By Aly Ryan
Inspired by nearby neighborhoods, Aly Ryan and Asa Burke sought to contribute to the unity of East Atlanta Village (EAV) by making a common, hanging house sign available to everyone. In just a few short months they have made and sold over 100 of these custom dragon-shaped signs throughout the neighborhood, but you may wonder why is it a dragon?
The association of dragons with EAV stretches back to the early 2010s. For several years, a large, metal dragon sculpture created by artist Ryan Mathern resided in the village, first in Brownwood Park and later next to Argosy. During this time, the dragon joined EAV’s pantheon of mascots (which includes roosters, llamas, and peacocks) and began to be featured in other local works of art. One resident, Gareth S., began to cut wooden dragons to hang as house signs. There are still a handful of original signs around the neighborhood, but fewer now since Gareth moved out of state.
Ryan and Burke, with the extra time available during quarantine and massive support from the EAV Facebook and NextDoor groups, took up the torch to revive the dragon sign project. The goal was to take it throughout the neighborhood so the Village could have a unifyng element like the trolley of Ormewood Park or sunburst of Grant Park. Burke, an engineer by trade, was inspired by the original and after developing the current design, began creating the dragons using laser-cutting technology. Because of the high demand, it was clear that making them one at a time on a manual saw was not feasible.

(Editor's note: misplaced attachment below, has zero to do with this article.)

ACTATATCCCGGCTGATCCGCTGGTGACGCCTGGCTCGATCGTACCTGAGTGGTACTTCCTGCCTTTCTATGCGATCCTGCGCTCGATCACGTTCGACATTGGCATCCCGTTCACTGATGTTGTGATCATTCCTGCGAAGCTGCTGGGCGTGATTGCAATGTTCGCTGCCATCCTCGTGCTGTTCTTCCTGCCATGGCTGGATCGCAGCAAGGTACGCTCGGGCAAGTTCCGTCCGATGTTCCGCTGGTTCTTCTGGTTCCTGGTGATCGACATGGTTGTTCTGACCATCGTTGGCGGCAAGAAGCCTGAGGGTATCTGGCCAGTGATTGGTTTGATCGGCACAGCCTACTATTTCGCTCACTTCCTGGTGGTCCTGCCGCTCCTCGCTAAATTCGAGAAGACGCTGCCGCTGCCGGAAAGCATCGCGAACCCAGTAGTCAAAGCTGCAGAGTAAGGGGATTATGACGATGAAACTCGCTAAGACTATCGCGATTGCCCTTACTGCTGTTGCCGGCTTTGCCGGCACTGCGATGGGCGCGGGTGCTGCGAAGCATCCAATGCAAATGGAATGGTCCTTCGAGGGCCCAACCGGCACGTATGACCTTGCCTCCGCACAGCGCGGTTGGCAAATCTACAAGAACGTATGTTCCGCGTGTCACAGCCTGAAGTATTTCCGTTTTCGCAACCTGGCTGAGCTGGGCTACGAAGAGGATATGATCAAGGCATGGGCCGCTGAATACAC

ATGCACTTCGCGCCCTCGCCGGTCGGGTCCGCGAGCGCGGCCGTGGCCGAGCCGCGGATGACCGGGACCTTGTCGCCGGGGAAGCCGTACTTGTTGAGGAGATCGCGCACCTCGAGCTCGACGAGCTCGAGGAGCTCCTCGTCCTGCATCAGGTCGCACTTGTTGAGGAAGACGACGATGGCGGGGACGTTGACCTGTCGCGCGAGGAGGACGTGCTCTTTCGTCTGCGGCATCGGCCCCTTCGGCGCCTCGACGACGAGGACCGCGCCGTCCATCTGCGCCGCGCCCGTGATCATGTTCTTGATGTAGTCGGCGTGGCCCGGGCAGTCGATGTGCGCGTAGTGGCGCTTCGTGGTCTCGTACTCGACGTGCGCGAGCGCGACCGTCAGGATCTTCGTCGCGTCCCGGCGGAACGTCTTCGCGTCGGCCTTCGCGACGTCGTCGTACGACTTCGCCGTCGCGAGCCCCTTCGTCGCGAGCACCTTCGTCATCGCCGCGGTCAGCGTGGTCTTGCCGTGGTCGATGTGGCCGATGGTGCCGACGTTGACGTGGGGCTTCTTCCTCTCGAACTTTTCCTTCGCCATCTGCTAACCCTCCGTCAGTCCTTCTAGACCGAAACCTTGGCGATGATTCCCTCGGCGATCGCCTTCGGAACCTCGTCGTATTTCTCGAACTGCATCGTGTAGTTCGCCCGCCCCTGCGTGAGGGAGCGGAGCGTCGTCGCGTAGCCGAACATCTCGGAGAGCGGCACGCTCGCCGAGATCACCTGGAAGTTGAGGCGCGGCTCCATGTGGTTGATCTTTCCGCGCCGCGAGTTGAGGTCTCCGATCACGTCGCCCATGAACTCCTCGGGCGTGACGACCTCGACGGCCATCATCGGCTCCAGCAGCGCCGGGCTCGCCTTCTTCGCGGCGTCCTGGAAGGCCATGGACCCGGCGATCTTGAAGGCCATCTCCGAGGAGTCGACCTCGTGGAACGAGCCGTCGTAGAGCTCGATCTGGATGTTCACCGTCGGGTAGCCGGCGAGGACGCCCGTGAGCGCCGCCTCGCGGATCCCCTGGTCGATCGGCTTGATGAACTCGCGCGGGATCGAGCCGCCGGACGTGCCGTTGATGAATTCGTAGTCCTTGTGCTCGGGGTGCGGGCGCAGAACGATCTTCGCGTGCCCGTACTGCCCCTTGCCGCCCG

They were shocked when their first order of thirty dragons sold out in eight hours and have since turned out over a hundred signs and have even more on the way. If you are interested in adopting a dragon of your own, check out their website at talesofeav.com to place an order. A portion of each sale will be donated back into the community.
Burke and Ryan believe that everyone in East Atlanta has a tale to tell. They hope to populate their blog and social media pages with stories and content contributed by EAV neighbors. Check them out and share your story at talesofeav.com and @TalesofEAV on Instagram and Facebook.